...because they were cheap. I liked them because they were cool. I guess you could say they were kid-tested, mother-approved. But the fact that mom could get a pair of Vans "Off-the-Walls" for eight bucks and replace them every month wasn't the reason that Southern California kids thought they were boss. Maybe it was the unprecedented technology and innovation. Maybe it was the original style. Maybe it was because they were a skateboard shoe. And who had ever heard of that?
A shoe of unbelievable, supernatural skateboard powers they were, enabling kids to do unthinkable tricks and stunts. Any new-world monkey with the ability to reason would never dare step on a deck sans Vans. Only with Vans could you attempt a 360. Vans aided your stability while encountering the inevitable speed wobbles. And Vans absorbed blacktop shock like no other shoe. But while they were functional, they also came in many forms. And so at age nine, when I was in the fourth grade, my goal was to get as many incarnations of them as possible.
Okay, I'll admit it, my sister Maria had Vans before me. She was in Junior High and had her finger on the pulse of '70s fashion. She bought a navy blue and red lace-up combo. It wasn't long before my mom took me down to the Vans store next to Albertsons' Supermarket to get my pair of canvas beauties. In 1978, there were just a handful of Van Doren shoe stores in the San Gabriel Valley outside of LA, and we were lucky enough to have one in our own neighborhood of Rowland Heights. Today, you don't have to look far to find them no matter where you live. But when the company first started, they had no idea how big they would become.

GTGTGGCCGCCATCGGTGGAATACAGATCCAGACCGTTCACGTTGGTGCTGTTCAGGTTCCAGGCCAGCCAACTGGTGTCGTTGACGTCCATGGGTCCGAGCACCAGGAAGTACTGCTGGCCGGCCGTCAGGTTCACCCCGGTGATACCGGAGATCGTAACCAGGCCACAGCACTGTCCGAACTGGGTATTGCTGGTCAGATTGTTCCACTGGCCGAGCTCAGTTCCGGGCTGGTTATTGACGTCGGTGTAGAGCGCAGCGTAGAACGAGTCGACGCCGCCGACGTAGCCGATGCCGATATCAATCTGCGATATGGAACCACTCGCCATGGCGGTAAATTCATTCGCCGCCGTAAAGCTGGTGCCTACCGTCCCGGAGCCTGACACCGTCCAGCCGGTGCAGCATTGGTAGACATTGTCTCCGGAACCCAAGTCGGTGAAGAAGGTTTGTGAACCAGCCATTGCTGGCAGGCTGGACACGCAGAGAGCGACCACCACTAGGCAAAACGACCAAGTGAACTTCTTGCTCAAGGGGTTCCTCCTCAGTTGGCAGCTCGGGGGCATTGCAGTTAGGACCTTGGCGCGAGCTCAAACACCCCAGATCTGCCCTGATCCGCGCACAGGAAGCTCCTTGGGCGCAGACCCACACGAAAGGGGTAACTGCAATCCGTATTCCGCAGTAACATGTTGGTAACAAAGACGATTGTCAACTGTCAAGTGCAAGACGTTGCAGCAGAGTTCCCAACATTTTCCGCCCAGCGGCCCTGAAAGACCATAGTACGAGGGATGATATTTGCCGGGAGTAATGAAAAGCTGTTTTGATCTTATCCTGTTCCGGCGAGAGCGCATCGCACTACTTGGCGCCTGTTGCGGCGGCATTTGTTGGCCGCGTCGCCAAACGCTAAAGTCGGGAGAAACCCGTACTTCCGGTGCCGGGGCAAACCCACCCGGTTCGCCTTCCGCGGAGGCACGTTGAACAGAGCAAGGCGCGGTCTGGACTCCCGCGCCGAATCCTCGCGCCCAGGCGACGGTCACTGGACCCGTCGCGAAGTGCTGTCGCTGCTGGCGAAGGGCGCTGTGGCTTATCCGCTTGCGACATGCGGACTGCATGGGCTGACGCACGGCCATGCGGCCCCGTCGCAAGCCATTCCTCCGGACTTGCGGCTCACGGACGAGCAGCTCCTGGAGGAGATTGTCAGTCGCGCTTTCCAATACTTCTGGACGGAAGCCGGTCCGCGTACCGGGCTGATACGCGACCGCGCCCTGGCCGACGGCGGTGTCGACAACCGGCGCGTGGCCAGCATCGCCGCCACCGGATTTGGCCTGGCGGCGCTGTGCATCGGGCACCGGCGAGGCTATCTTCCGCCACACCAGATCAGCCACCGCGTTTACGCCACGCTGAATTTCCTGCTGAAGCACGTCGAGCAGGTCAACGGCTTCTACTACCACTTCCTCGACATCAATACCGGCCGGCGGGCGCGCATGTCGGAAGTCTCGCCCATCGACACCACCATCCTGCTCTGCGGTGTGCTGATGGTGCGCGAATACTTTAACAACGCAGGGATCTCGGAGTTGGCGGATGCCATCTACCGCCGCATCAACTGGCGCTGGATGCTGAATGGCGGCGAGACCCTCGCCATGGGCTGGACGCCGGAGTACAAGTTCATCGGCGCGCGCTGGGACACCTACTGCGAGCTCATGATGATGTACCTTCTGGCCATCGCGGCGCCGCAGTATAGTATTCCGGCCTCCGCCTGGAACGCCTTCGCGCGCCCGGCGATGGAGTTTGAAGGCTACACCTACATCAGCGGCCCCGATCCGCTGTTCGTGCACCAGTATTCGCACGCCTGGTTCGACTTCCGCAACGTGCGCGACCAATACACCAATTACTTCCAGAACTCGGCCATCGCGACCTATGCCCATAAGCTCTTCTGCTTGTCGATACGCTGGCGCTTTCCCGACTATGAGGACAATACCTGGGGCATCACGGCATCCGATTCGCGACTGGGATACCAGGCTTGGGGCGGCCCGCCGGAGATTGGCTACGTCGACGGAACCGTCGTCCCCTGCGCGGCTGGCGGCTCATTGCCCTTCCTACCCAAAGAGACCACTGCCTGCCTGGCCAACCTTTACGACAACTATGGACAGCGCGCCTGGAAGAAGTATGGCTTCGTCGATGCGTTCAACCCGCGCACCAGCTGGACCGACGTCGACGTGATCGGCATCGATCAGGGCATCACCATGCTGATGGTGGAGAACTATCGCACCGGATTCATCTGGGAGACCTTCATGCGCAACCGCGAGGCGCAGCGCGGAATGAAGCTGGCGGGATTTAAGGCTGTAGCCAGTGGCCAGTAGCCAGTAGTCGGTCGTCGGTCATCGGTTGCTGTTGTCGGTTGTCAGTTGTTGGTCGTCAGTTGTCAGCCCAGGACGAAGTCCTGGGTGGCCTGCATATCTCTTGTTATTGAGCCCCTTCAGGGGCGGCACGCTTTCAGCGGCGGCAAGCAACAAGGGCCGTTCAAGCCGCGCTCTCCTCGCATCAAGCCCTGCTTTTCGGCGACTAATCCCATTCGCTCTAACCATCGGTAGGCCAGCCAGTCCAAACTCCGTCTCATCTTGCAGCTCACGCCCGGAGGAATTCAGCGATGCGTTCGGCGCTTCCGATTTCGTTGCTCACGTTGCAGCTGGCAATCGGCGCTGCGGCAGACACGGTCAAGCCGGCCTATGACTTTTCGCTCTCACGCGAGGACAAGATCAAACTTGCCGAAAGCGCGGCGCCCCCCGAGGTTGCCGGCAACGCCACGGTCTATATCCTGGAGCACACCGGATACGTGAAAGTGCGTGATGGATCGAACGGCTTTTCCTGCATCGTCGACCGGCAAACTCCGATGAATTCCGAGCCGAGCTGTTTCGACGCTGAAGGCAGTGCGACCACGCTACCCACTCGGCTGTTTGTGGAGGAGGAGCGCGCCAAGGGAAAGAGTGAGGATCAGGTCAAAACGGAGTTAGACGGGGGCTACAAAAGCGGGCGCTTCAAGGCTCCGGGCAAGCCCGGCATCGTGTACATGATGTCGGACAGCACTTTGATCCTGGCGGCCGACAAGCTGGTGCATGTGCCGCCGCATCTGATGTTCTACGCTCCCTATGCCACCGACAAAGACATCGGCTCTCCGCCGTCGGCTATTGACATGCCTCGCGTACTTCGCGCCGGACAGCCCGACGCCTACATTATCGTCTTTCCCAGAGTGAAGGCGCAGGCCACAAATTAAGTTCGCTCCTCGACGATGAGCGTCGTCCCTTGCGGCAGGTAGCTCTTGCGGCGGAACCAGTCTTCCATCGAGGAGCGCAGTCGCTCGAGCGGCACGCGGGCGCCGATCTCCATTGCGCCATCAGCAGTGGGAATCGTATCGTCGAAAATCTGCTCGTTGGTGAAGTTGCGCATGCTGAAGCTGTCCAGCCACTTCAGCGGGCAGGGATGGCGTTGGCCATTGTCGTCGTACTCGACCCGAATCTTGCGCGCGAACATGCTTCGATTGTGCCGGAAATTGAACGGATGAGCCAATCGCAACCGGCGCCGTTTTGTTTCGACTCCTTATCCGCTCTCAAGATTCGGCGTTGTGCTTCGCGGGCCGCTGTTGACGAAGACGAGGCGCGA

In the beginning, Paul Van Doren and a few partners had an idea to manufacture their own line of shoes and sell them in their own stores. This was virtually unheard of because most manufacturers had a middleman distribute the shoes to retail shops. But there was a problem: nobody had any retail experience. The first shoes they sold were custom-by-default because there was no inventory; they asked customers to come back in a couple hours to pick up their shoes after they made them. When the customers tried to pay for the shoes, the store had no change. They gave the customers their shoes and asked them to come back the next day to pay for them. All twelve of the customers came back and paid for the shoes. You could say Vans was off to a good start.
In 1976, after a few successful years, Tony Alva and Stacy Peralta of skateboarding fame were asked to design a skateboard shoe. The two-tone canvas upper and rubber sole with a diamond pattern was dubbed the "Off-the-Wall" and has remained virtually unchanged ever since. The only things that changed were a slight modification to the sole (the honeycomb pattern on the ball of the foot) and the addition of millions of possible color combinations.
You can see read the entire article in the Printed Edition of Aquatulle!